Pat Gillick had observed the Phillies for a few months as the team's new general manager when he traded Bobby Abreu and Cory Lidle to the Yankees on July 30, 2006, for left-hander Matt Smith, shortstop C.J. Henry, right-hander Carlos Monasterios and catcher Jesus Sanchez. Philadelphia was 47-54 (.465) and 14 games out of first place in the National League East, and while Abreu had been an All-Star, the team had never reached the postseason with him.
So Gillick cleared a couple roster spots, which started a fire sale that included David Bell, Rheal Cormier, Ryan Franklin and Sal Fasano. He also cleared a ton of salary. Abreu made $13.5 million in 2006, $16.5 million in '07 and had a $16 million club option with a $2 million buyout in '08. Lidle made $3.3 million.
The trade allowed the Phillies to play Shane Victorino in right field the remainder of the season, Jimmy Rollins and Chase Utley to assert themselves in the clubhouse, and indirectly sign Utley and Brett Myers to contract extensions in the offseason.
"It came out all right," Gillick said recently at Bright House Field. "I'm happy with it."
The Phillies mostly got what they wanted.
But Sanchez is the only remaining player from the trade. Smith and Henry are out of baseball. Smith had elbow problems. Henry is playing college basketball for Kansas. And the Mets selected Monasterios with the seventh pick in December's Rule 5 Draft.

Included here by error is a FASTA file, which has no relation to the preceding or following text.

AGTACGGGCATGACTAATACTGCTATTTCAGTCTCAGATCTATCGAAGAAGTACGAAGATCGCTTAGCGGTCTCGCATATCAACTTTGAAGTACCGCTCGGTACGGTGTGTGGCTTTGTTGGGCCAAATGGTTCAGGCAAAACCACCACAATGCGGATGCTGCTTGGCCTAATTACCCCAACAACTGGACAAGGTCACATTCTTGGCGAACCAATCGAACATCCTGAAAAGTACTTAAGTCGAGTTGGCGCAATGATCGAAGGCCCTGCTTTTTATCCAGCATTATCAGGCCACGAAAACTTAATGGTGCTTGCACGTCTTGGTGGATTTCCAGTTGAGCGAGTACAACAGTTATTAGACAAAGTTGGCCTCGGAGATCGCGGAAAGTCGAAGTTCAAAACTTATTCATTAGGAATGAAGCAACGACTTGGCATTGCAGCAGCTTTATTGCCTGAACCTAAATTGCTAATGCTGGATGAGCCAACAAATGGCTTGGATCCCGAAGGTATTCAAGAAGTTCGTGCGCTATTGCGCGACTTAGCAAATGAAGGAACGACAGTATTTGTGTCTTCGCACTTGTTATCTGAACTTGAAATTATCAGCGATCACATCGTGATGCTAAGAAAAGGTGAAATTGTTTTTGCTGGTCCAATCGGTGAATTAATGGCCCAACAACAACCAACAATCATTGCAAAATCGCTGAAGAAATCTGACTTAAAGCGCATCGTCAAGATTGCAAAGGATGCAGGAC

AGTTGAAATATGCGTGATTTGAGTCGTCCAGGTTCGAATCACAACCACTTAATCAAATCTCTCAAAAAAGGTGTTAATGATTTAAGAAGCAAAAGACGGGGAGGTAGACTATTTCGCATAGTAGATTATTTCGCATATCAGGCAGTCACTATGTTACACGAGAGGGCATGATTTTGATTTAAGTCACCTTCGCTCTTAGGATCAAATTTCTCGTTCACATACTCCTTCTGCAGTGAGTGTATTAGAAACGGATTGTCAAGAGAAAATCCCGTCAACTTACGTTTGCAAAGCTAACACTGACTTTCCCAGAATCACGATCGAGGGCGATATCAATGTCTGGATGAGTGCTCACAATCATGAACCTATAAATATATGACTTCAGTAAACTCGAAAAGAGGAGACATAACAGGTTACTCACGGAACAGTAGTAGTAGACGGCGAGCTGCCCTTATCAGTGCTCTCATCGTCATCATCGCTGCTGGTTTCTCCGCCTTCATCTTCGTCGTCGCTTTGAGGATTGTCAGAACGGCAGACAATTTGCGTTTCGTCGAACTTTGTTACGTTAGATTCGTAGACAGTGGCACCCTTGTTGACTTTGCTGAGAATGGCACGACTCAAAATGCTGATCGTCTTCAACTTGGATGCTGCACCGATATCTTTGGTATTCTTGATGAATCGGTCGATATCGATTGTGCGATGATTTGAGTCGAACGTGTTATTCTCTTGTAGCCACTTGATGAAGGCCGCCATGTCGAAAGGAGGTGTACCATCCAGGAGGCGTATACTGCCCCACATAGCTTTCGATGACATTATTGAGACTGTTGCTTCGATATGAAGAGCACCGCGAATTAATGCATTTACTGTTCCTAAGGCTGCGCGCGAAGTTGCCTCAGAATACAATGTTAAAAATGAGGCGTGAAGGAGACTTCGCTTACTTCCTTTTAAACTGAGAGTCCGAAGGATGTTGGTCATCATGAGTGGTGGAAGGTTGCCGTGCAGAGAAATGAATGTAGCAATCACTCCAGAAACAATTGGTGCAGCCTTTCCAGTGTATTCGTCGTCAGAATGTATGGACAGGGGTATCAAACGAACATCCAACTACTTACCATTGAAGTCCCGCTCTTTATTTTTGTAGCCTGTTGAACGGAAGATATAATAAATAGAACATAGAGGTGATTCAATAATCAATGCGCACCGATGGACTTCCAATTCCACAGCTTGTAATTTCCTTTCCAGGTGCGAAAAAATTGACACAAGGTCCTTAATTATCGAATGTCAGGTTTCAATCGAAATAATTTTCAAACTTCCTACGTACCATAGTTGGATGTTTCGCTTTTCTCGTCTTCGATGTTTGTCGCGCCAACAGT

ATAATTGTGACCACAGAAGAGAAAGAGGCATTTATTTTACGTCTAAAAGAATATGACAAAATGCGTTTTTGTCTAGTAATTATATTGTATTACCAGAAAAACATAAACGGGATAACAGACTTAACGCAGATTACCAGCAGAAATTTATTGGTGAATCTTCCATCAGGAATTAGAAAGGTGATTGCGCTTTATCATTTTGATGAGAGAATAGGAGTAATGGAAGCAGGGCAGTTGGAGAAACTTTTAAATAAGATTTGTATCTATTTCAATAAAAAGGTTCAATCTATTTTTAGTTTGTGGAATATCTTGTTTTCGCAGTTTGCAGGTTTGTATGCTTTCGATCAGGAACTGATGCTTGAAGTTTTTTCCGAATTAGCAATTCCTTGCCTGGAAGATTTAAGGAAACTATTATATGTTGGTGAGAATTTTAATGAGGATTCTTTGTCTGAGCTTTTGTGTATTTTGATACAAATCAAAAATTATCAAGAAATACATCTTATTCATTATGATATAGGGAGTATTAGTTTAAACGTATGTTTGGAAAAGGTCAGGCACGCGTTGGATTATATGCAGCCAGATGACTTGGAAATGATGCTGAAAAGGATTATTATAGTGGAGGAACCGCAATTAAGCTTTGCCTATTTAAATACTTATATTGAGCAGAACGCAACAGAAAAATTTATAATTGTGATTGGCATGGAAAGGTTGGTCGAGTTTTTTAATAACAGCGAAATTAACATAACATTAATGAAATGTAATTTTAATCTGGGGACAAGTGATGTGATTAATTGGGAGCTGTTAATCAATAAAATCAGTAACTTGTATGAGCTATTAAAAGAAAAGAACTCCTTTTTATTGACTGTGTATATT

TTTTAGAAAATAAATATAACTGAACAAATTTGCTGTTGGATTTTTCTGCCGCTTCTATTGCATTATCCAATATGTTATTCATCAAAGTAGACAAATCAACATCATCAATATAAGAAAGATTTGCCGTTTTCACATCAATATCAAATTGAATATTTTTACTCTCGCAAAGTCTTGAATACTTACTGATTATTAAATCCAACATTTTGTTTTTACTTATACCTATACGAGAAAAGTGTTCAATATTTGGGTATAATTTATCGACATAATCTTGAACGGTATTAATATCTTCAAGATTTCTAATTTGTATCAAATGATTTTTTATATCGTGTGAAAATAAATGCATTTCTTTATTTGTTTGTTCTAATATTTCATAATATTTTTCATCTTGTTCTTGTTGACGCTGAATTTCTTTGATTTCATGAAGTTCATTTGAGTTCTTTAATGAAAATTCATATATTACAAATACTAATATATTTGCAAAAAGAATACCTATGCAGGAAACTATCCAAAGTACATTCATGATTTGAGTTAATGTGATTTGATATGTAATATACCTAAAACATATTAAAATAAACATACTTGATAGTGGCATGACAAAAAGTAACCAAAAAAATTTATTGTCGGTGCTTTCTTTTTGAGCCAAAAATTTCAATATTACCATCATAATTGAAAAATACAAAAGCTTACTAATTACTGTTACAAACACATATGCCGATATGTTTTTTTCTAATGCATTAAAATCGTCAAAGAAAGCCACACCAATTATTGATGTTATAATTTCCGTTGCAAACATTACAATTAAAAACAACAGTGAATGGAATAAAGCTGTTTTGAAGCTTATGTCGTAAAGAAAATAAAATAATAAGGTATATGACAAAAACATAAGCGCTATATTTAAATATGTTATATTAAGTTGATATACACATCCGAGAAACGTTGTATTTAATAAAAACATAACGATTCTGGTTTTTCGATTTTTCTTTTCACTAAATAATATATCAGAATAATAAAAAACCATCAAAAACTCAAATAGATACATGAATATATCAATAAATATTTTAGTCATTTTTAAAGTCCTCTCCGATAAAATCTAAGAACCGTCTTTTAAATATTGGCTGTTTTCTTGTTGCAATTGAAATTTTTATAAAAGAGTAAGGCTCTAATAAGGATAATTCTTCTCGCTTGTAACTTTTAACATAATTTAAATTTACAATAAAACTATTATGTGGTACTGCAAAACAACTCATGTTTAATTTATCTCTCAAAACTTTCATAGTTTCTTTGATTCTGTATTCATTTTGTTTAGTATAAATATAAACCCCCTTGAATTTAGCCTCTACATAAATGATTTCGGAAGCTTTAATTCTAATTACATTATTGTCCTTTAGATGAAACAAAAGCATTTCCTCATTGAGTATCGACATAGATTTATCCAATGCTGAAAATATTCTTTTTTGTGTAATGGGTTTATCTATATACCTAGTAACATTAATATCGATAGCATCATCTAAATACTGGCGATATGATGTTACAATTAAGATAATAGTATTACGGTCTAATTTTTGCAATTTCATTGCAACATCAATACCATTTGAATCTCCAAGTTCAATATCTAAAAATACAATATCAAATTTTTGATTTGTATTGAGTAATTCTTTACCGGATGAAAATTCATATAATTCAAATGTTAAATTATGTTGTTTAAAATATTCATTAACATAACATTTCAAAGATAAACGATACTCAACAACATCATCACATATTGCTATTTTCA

Sanchez, 22, looked like a lost cause, too. He had hit just .220 in parts of three seasons, and was hitting just .186 in 35 games for Class A Lakewood in 2008 when former Minor League field coordinator Bill Dancy pulled him aside and told him the club wanted to make him a pitcher.
"I was struggling with the bat," Sanchez said. "I couldn't hit. I was like, 'I've got to hit. I've got to hit. I'm not going to make the big leagues if I can't hit.' I was working every day, but it never showed up."
Sanchez left Lakewood for instructional league in Clearwater to learn how to pitch. He returned to Clearwater the following March for Spring Training and impressed.
"From the very first outing of Spring Training, there was no question in any of our minds that he was a pitcher and that this conversion was going to work," assistant general manager Chuck LaMar said. "And he had an outstanding season for his first year."
The Phillies just might get some talent in return for Abreu after all.
In his first season as a pitcher in 2009, Sanchez, who throws a fastball, curveball and changeup, went 10-6 with a 3.44 ERA in 26 games for Lakewood. He impressed the Phillies enough that they protected him from the Rule 5 Draft by placing him on the 40-man roster.
"It has been our experience that usually when you convert a player, that the players who pick up and can handle that conversion very quickly are the ones that end up succeeding," LaMar said. "For what Jesus did in just his first full year of pitching speaks volumes of how quickly he picks things up."
It wasn't all easy.
In his Lakewood debut last season, Sanchez lasted just two-thirds of an inning. He allowed one hit, three runs, three walks, one hit batter and one wild pitch and struck out two.